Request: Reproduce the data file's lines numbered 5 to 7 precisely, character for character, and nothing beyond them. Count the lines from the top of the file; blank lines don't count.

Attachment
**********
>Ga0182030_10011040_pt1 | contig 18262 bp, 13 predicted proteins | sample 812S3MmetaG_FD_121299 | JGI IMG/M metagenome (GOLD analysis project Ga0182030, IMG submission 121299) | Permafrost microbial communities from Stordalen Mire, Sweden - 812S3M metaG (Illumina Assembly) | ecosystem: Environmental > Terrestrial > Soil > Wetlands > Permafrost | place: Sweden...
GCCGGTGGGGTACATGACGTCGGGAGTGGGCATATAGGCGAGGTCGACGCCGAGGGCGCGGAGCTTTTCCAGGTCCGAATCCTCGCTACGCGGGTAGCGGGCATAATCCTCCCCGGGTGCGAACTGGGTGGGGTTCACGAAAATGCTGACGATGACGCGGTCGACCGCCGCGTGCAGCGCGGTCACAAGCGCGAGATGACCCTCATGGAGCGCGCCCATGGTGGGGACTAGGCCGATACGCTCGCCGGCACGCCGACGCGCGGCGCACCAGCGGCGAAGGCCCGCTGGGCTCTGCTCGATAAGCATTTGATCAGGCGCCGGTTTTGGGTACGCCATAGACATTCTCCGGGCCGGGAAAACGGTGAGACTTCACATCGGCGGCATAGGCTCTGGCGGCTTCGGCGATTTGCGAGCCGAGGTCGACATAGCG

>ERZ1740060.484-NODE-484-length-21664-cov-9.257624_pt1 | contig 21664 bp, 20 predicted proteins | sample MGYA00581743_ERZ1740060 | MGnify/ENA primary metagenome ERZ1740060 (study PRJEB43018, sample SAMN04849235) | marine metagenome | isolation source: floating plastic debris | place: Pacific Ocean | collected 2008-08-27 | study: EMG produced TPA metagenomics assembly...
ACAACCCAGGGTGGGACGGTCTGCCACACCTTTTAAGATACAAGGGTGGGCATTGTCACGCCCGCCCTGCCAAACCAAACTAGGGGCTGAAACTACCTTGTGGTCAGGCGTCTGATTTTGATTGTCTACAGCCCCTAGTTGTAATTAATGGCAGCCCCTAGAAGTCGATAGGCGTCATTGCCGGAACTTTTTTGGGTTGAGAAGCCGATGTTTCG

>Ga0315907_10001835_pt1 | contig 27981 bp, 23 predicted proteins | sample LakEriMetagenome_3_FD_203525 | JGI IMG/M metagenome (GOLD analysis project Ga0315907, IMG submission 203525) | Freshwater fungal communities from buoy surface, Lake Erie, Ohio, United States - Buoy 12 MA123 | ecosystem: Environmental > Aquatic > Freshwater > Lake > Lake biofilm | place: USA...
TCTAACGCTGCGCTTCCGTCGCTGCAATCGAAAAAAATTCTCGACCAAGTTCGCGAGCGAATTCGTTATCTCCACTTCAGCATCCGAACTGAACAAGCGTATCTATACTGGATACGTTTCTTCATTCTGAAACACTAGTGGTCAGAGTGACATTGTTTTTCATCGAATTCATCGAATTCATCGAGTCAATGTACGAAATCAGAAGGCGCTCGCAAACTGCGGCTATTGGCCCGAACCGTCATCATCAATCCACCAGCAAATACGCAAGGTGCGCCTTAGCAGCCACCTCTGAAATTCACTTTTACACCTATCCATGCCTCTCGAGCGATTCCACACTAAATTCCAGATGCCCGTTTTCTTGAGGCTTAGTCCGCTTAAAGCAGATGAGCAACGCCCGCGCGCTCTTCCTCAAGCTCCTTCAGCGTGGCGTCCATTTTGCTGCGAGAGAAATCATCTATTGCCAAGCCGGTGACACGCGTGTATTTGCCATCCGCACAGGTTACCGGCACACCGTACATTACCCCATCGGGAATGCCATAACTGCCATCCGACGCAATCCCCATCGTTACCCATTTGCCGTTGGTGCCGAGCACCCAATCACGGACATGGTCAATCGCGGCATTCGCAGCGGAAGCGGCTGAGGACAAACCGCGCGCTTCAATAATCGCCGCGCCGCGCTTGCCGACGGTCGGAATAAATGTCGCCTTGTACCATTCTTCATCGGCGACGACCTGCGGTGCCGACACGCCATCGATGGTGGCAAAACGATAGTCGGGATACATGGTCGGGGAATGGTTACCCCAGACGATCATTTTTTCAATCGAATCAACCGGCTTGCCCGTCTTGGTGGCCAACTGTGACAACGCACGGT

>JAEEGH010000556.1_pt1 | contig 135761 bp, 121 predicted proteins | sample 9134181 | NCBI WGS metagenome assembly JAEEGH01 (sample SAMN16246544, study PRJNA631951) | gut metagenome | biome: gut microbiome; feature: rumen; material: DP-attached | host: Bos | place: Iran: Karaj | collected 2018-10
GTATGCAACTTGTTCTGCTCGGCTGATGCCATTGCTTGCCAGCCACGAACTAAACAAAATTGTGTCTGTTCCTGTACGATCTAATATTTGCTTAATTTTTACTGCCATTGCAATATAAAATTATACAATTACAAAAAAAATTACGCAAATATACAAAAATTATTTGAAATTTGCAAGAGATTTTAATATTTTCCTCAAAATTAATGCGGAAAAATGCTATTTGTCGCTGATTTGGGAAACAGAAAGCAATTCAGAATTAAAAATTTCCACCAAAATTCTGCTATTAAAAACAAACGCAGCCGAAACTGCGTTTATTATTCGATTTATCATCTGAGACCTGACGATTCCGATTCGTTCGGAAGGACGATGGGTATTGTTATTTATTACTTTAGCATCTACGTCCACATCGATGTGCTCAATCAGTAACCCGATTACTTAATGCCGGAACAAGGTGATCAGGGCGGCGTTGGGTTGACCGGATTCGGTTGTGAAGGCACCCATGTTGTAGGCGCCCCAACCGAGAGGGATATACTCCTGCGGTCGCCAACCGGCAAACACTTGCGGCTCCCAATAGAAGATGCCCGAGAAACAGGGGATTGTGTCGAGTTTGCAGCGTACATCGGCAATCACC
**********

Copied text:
>Ga0315907_10001835_pt1 | contig 27981 bp, 23 predicted proteins | sample LakEriMetagenome_3_FD_203525 | JGI IMG/M metagenome (GOLD analysis project Ga0315907, IMG submission 203525) | Freshwater fungal communities from buoy surface, Lake Erie, Ohio, United States - Buoy 12 MA123 | ecosystem: Environmental > Aquatic > Freshwater > Lake > Lake biofilm | place: USA...
TCTAACGCTGCGCTTCCGTCGCTGCAATCGAAAAAAATTCTCGACCAAGTTCGCGAGCGAATTCGTTATCTCCACTTCAGCATCCGAACTGAACAAGCGTATCTATACTGGATACGTTTCTTCATTCTGAAACACTAGTGGTCAGAGTGACATTGTTTTTCATCGAATTCATCGAATTCATCGAGTCAATGTACGAAATCAGAAGGCGCTCGCAAACTGCGGCTATTGGCCCGAACCGTCATCATCAATCCACCAGCAAATACGCAAGGTGCGCCTTAGCAGCCACCTCTGAAATTCACTTTTACACCTATCCATGCCTCTCGAGCGATTCCACACTAAATTCCAGATGCCCGTTTTCTTGAGGCTTAGTCCGCTTAAAGCAGATGAGCAACGCCCGCGCGCTCTTCCTCAAGCTCCTTCAGCGTGGCGTCCATTTTGCTGCGAGAGAAATCATCTATTGCCAAGCCGGTGACACGCGTGTATTTGCCATCCGCACAGGTTACCGGCACACCGTACATTACCCCATCGGGAATGCCATAACTGCCATCCGACGCAATCCCCATCGTTACCCATTTGCCGTTGGTGCCGAGCACCCAATCACGGACATGGTCAATCGCGGCATTCGCAGCGGAAGCGGCTGAGGACAAACCGCGCGCTTCAATAATCGCCGCGCCGCGCTTGCCGACGGTCGGAATAAATGTCGCCTTGTACCATTCTTCATCGGCGACGACCTGCGGTGCCGACACGCCATCGATGGTGGCAAAACGATAGTCGGGATACATGGTCGGGGAATGGTTACCCCAGACGATCATTTTTTCAATCGAATCAACCGGCTTGCCCGTCTTGGTGGCCAACTGTGACAACGCACGGT

>JAEEGH010000556.1_pt1 | contig 135761 bp, 121 predicted proteins | sample 9134181 | NCBI WGS metagenome assembly JAEEGH01 (sample SAMN16246544, study PRJNA631951) | gut metagenome | biome: gut microbiome; feature: rumen; material: DP-attached | host: Bos | place: Iran: Karaj | collected 2018-10